Can we get too much of a good thing? Is it possible to overdose on perfection? These, and questions like them, have vexed us since the very first good thing. Perhaps the challenge has been that both measures are subjective. What may be terrific to some might be considered unpleasant, even revolting, to others. And how much is enough, or more than enough, assuredly relies upon our individual capacity to process.
Take exercise as an example. All would agree that physical activity does the body good. In fact, a cogent argument could be made that we Americans have fallen behind on what might be a sustaining level of movement. But what might be required for some might be excess to others. Our age, general health and physiology each have significant impact on the need. A few indulge in almost compulsive workouts – we push our bodies to the breaking point and beyond. Athletic injuries and repetitive movement damage plague our bodies while offsetting any measurable benefit from the effort.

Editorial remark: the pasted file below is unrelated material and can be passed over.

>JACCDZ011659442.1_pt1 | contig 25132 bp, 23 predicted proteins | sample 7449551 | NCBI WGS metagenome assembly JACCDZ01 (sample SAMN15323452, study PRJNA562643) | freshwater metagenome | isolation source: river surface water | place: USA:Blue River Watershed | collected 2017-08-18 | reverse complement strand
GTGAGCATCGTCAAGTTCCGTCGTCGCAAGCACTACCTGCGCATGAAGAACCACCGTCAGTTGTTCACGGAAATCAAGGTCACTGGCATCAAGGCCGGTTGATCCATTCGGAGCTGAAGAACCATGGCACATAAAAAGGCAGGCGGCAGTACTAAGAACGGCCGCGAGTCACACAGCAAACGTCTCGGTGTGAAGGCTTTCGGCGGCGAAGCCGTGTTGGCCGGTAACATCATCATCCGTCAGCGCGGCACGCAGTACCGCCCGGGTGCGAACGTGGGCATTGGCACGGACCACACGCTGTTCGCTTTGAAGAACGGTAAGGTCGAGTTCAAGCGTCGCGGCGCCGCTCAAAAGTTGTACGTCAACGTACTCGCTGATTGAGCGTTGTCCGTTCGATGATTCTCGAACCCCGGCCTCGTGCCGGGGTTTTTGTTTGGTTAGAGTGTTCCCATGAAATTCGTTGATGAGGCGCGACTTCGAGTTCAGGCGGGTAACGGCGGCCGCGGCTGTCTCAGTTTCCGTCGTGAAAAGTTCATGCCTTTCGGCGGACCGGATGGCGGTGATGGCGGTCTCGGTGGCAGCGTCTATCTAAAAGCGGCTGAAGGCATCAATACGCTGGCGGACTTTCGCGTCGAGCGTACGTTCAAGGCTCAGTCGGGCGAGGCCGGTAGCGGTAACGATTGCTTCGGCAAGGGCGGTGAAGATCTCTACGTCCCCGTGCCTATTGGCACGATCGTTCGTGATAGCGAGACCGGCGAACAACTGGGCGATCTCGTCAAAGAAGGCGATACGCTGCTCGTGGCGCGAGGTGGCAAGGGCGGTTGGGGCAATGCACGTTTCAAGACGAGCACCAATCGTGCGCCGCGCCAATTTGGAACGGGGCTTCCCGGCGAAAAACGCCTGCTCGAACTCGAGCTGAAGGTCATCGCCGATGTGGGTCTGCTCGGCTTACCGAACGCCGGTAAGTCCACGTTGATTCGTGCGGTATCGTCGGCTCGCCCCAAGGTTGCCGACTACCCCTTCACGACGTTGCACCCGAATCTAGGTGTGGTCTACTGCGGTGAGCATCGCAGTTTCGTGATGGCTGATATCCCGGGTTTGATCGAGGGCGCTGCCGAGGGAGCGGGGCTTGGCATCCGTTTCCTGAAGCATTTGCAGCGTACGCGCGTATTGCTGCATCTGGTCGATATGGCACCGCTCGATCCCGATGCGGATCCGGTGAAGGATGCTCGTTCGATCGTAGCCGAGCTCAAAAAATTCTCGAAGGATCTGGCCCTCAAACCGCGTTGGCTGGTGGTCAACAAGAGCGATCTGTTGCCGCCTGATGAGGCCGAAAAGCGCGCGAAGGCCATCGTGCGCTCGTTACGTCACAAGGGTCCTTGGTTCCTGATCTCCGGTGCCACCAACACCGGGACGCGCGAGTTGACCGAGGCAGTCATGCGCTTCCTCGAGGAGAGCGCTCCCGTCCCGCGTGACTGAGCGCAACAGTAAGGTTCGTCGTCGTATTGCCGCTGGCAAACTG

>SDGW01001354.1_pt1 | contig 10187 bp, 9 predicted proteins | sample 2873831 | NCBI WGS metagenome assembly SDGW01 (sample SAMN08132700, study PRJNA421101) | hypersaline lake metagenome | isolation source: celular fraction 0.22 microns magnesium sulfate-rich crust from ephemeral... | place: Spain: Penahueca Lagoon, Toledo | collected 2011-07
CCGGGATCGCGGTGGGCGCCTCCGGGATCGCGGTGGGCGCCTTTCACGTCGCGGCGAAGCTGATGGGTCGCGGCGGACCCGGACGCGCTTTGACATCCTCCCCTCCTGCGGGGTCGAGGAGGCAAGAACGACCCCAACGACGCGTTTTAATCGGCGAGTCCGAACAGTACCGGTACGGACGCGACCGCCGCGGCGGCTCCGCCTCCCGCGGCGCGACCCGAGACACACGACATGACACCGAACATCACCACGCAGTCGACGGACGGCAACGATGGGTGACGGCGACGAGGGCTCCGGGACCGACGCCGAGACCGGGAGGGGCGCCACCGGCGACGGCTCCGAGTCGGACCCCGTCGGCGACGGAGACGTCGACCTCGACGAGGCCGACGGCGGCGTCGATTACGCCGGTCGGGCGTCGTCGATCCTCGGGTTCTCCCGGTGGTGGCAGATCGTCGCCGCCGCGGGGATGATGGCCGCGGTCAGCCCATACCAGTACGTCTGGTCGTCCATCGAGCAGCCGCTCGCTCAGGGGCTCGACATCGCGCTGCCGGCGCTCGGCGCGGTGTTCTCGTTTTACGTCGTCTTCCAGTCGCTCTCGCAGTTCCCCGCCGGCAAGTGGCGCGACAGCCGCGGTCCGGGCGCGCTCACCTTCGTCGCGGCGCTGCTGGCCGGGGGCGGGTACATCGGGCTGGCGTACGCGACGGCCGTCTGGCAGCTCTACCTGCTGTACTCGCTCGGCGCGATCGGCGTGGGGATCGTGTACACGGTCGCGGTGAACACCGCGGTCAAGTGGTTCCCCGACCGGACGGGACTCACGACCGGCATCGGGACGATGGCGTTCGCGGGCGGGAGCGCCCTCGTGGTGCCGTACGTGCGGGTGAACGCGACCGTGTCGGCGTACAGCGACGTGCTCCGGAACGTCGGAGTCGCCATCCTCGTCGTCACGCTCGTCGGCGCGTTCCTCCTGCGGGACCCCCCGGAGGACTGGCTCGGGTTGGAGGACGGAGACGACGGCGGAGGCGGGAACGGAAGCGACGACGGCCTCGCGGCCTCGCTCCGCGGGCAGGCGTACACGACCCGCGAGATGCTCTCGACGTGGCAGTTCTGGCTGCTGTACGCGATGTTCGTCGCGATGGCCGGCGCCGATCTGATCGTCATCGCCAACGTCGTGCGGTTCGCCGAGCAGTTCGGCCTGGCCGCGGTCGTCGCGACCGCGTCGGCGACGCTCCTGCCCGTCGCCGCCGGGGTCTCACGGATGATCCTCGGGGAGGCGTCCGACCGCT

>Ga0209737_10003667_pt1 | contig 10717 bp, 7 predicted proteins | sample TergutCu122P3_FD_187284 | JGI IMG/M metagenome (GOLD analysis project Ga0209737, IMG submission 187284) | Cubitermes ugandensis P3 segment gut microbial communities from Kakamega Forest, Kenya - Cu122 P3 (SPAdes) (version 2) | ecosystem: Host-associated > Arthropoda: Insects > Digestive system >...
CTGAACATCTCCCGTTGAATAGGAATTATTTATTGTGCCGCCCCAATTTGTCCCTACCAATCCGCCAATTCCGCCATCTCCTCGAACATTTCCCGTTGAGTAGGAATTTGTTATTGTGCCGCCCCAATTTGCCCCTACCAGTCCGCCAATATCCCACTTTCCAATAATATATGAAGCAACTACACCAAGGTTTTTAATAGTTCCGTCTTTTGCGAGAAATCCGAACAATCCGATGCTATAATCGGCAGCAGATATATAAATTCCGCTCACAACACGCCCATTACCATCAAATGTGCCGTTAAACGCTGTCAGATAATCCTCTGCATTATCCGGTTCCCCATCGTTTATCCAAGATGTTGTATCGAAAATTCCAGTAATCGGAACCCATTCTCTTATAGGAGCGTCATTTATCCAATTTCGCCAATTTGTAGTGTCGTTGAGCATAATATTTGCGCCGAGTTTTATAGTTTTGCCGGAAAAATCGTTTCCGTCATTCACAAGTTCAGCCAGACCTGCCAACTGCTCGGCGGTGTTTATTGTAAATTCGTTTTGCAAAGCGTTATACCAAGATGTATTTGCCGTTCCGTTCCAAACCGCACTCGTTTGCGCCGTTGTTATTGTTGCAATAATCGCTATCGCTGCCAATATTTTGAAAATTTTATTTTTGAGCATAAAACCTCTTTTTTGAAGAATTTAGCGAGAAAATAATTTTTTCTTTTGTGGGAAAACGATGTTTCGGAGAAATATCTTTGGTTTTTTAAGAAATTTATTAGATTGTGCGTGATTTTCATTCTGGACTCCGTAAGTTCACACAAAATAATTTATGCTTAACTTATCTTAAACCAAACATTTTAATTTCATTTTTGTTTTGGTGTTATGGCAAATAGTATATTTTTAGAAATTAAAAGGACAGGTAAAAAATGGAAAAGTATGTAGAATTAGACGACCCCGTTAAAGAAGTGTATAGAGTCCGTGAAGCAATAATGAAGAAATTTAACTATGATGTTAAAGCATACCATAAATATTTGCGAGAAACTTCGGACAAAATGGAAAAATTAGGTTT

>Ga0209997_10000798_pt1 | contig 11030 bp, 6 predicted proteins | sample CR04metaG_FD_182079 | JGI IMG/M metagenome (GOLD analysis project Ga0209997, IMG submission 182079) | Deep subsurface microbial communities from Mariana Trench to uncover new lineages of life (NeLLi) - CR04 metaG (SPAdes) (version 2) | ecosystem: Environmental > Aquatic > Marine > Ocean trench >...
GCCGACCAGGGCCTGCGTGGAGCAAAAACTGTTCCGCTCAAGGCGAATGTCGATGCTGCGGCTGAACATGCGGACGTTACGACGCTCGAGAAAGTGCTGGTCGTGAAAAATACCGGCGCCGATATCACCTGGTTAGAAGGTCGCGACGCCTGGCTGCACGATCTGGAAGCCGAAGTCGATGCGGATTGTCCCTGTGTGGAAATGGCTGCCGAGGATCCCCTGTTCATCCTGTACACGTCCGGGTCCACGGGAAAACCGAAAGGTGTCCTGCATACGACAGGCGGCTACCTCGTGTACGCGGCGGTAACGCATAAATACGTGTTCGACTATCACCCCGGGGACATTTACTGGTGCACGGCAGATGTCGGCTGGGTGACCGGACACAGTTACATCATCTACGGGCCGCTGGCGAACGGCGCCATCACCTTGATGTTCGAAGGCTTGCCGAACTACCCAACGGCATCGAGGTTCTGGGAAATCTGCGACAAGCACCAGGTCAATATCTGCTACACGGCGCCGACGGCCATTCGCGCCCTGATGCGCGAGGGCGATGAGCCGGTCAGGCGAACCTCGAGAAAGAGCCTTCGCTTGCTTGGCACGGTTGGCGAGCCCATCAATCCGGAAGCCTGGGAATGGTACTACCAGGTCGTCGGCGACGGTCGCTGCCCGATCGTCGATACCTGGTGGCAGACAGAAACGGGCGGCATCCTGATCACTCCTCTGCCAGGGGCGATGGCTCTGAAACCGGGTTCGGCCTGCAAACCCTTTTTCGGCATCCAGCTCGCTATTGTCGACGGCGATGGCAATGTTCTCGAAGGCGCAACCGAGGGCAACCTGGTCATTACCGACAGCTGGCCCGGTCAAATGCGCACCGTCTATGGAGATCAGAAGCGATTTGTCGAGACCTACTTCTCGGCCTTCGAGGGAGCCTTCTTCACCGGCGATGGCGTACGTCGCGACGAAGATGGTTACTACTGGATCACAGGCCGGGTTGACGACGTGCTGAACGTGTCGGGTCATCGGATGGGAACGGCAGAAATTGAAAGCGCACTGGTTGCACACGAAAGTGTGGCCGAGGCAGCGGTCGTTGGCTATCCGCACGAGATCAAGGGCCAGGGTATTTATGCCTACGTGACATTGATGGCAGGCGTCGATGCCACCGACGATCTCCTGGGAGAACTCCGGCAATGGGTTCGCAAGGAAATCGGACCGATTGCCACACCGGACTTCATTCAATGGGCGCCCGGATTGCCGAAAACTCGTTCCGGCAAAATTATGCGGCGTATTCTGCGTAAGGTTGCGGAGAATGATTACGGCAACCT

Likewise, food nourishes our bodies. Without it, we wouldn’t last long. And yet, we have a tough relationship with it. It seems we either eat too much or too little. For many, our bodies struggle to make use of the abundance of processed sugars and empty calories. For others, we restrict our intake to such extremes that vitamins or other supplements are required to keep our bodily functions operating.
Exercise and food may be the ideal ying and yang of our corporal selves. If we properly manage the everchanging and moving equilibrium, our lives are extended and improved in countless ways. Failure quickly delivers the opposite. Can we hope to find balance between hedonism and Puritanism? And if we do, can we hope to keep it?